A Teaspoon And An Open Mind: A Doctor Who Fan Fiction Archive
Tenth Doctor
Scars by LN29 [Reviews - 5] Printer
Author's Notes:
The idea for what happened to the Doctor came from another story that I'll probably never write down, so I borrowed it for my Year That Never Was series.

***Edit (that some of you might find amusing): Well, ironically, I did wind up writing down that story that I said I'd "probably never write down." You guys might know that story as Step by Step. One of my most popular fics ever, the story that spawned a 'verse that now includes five full length stories and one in-progress, and the beginning of a turning point in my skills as a writer in general. Little did I know. Amazing how something you never thought would go anywhere can turn out to be so pivotal.***

I love the Doctor being vulnerable. Not exactly sure why...but I do. So that's why I write these. Also, I think the Year must have shattered him.


“Doctor?” Martha called as she stuck her head into the TARDIS.

It’d been a little over a week since they’d brought down the Master and reversed the Year, and the TARDIS was finally beginning to look like the ship they’d all known and loved again. The fierce red lighting had all but vanished, and while the console and rotor were still covered in unfamiliar cables and other such things, there were far fewer than before.

“Hello, Martha!” the Doctor’s voice came from the other side of the time rotor.

Walking around it, she saw him balanced on console itself, busily detaching cables from the rotor. It was a slow process, Martha knew, for removing the wrong cable at the wrong time, or in the wrong way, could be catastrophic, but the Doctor had assured her and Jack that this was fixable. The TARDIS would travel again.

“Hey,” she replied.

He peered down at her.

“Did you need something?”

The words were casual enough, but the implications were far greater, and his face was concerned.

“No,” she shook her head. “Just wanted to check in. Mum’s out doing errands, and Tish is at work.”

(Despite the fact that her position in the government had been fabricated by the Master, she’d evidently made enough of an impression that she was offered another job. Martha had a sneaking suspicion the Doctor might have been behind this career opportunity, but he only looked mysterious and denied anything.)

“And Dad and Jack are out taking apart the car. Not sure why, it isn’t broken, but…” she shrugged. “Boys will be boys.”

“So what you’re saying is I’m your last resort?”

“No!” Martha protested, but the Doctor actually smiled at her. His genuine smiles were rare these days, but were slowly appearing with more frequency.

“Kidding.”

Martha smiled as well, seating herself in the captain’s chair as the Doctor resumed his work.

He’d obviously been working hard, because he’d done something that she’d rarely ever seen him do. He’d discarded his jacket, and was wearing only a T-shirt, and the effect was slightly unsettling. He looked so different, almost more human than ever before.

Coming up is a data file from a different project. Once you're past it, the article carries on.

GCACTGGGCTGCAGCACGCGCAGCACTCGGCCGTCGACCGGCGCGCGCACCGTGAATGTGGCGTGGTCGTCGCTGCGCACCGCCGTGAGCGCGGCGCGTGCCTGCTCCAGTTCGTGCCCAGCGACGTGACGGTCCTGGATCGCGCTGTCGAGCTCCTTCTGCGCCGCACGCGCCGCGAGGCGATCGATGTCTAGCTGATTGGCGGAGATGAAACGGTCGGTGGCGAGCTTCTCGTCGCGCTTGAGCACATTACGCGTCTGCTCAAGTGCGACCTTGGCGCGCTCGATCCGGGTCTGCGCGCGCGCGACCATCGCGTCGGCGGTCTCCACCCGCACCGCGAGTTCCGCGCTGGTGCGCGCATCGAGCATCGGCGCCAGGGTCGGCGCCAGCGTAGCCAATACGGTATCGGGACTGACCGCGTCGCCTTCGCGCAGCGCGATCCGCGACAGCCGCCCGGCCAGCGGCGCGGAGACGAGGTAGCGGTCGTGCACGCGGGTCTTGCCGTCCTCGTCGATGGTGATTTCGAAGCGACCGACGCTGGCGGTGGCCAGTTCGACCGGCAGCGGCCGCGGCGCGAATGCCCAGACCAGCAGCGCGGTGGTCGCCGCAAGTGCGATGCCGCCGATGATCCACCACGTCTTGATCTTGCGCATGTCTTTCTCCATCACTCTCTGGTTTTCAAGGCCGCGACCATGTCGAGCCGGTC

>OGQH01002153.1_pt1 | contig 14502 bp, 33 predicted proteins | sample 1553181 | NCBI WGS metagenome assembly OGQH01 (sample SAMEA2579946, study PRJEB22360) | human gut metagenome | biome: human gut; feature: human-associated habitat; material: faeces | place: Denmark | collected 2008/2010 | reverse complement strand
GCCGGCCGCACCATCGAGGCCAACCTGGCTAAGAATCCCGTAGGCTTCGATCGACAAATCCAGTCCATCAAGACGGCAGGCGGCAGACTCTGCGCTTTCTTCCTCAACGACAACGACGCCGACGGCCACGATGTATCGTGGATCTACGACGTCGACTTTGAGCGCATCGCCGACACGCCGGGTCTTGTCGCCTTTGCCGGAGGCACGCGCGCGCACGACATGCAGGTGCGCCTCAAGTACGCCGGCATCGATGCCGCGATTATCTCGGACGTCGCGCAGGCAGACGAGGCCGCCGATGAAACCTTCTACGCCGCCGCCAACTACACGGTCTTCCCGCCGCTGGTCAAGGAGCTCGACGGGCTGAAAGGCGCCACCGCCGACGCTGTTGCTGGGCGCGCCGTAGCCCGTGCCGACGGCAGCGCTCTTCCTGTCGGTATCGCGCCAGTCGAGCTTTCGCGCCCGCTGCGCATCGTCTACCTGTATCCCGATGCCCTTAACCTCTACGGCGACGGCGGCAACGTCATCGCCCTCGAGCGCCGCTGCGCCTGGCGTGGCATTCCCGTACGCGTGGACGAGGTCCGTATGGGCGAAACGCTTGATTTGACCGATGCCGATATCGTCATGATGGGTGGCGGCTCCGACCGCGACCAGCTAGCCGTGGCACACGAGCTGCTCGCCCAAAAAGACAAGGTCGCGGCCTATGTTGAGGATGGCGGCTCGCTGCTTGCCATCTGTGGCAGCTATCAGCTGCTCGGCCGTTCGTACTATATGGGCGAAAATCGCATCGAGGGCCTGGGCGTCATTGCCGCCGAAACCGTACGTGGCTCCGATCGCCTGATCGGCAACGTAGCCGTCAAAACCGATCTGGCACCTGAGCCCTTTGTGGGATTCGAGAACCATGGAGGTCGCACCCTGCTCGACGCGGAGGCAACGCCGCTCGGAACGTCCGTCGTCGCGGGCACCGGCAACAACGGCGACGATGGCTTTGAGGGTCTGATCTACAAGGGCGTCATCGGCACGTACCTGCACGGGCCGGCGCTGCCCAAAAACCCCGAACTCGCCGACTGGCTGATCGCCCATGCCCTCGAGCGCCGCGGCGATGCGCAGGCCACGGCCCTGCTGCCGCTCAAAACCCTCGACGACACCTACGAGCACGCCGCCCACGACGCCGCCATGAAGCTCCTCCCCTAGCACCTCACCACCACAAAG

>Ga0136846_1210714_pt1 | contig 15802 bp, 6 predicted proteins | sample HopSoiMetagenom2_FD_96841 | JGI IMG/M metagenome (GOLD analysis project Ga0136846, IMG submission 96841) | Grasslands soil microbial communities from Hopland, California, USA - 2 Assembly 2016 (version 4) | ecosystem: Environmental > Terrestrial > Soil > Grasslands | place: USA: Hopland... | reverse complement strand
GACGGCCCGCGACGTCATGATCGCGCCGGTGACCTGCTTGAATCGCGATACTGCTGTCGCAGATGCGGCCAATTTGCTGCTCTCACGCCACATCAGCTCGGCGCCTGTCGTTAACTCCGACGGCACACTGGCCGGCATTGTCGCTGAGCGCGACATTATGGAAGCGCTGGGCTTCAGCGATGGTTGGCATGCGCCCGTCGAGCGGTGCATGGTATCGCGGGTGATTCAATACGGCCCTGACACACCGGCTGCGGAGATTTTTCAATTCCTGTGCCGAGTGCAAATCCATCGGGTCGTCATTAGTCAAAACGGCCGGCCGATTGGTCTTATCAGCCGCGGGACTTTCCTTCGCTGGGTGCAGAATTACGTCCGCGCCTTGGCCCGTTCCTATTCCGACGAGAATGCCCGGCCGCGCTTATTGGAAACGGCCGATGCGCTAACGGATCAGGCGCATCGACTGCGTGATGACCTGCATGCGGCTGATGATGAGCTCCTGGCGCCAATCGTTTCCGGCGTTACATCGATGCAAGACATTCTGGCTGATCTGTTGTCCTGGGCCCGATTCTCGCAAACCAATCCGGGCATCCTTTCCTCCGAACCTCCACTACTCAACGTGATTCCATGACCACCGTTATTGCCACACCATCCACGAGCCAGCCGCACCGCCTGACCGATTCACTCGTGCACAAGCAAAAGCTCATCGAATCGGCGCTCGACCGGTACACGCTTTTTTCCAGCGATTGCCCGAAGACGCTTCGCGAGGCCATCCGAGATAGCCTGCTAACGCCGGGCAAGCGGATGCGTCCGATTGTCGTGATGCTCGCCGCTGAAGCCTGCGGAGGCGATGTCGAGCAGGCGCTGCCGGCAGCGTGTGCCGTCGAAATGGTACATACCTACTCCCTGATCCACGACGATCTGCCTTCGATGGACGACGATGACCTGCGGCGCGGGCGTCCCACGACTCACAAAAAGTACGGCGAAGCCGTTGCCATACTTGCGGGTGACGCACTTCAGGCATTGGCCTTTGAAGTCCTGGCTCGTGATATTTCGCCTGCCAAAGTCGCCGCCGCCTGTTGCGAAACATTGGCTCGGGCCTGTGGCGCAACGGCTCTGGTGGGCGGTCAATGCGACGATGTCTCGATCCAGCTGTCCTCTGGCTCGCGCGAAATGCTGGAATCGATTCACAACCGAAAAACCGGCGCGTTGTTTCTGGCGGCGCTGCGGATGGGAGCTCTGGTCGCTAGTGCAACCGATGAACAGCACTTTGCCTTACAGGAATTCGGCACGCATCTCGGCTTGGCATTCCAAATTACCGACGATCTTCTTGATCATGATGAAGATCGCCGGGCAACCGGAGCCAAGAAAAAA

A small part of Martha’s mind observed how very fit he looked in that shirt. However, that part was surprisingly quieter than she’d ever known it to be, and she found herself looking at him more critically.

The medic in her couldn’t help but notice, as he reached up for another cable, that his arms, like the rest of him, were still far too thin. The Doctor had always been skinny, but ever since the Year, he was unhealthily so, and while they made sure he was eating, progress was slow.

Still, it was progress. Slowly, they were all beginning to piece themselves back together, and Martha was beginning to see the light at the end of the proverbial tunnel. She was sleeping better at night, though the nightmares hadn’t diminished much. Jack was beginning to relax his constant vigilance in watching over them at every moment. And the Doctor, who had been more shattered than either of them, was starting to smile again.

Still, perhaps there was some small benefit to the TARDIS being disabled. While she wished more than anything that the ship had not been tortured so, at least her current state meant that the Doctor couldn’t go running off, as he usually did. He needed more time, and for someone who was supposedly the Lord of Time, he gave surprisingly little to himself.

As the Doctor reached up to the rotor again, one of his sleeves fell back slightly, and Martha caught a glimpse of something that made all her medical instincts jump to attention.

Something that had not been there before the Year.

And something he definitely had not mentioned.

“Doctor…” she said, almost hesitant to bring it up. But she couldn’t ignore this. If he was injured, and hadn’t been saying anything…

“Hm?” he asked, distractedly. But then he glanced down and saw her face, and she instantly had his full attention. “What’s wrong?”

She took a deep breath.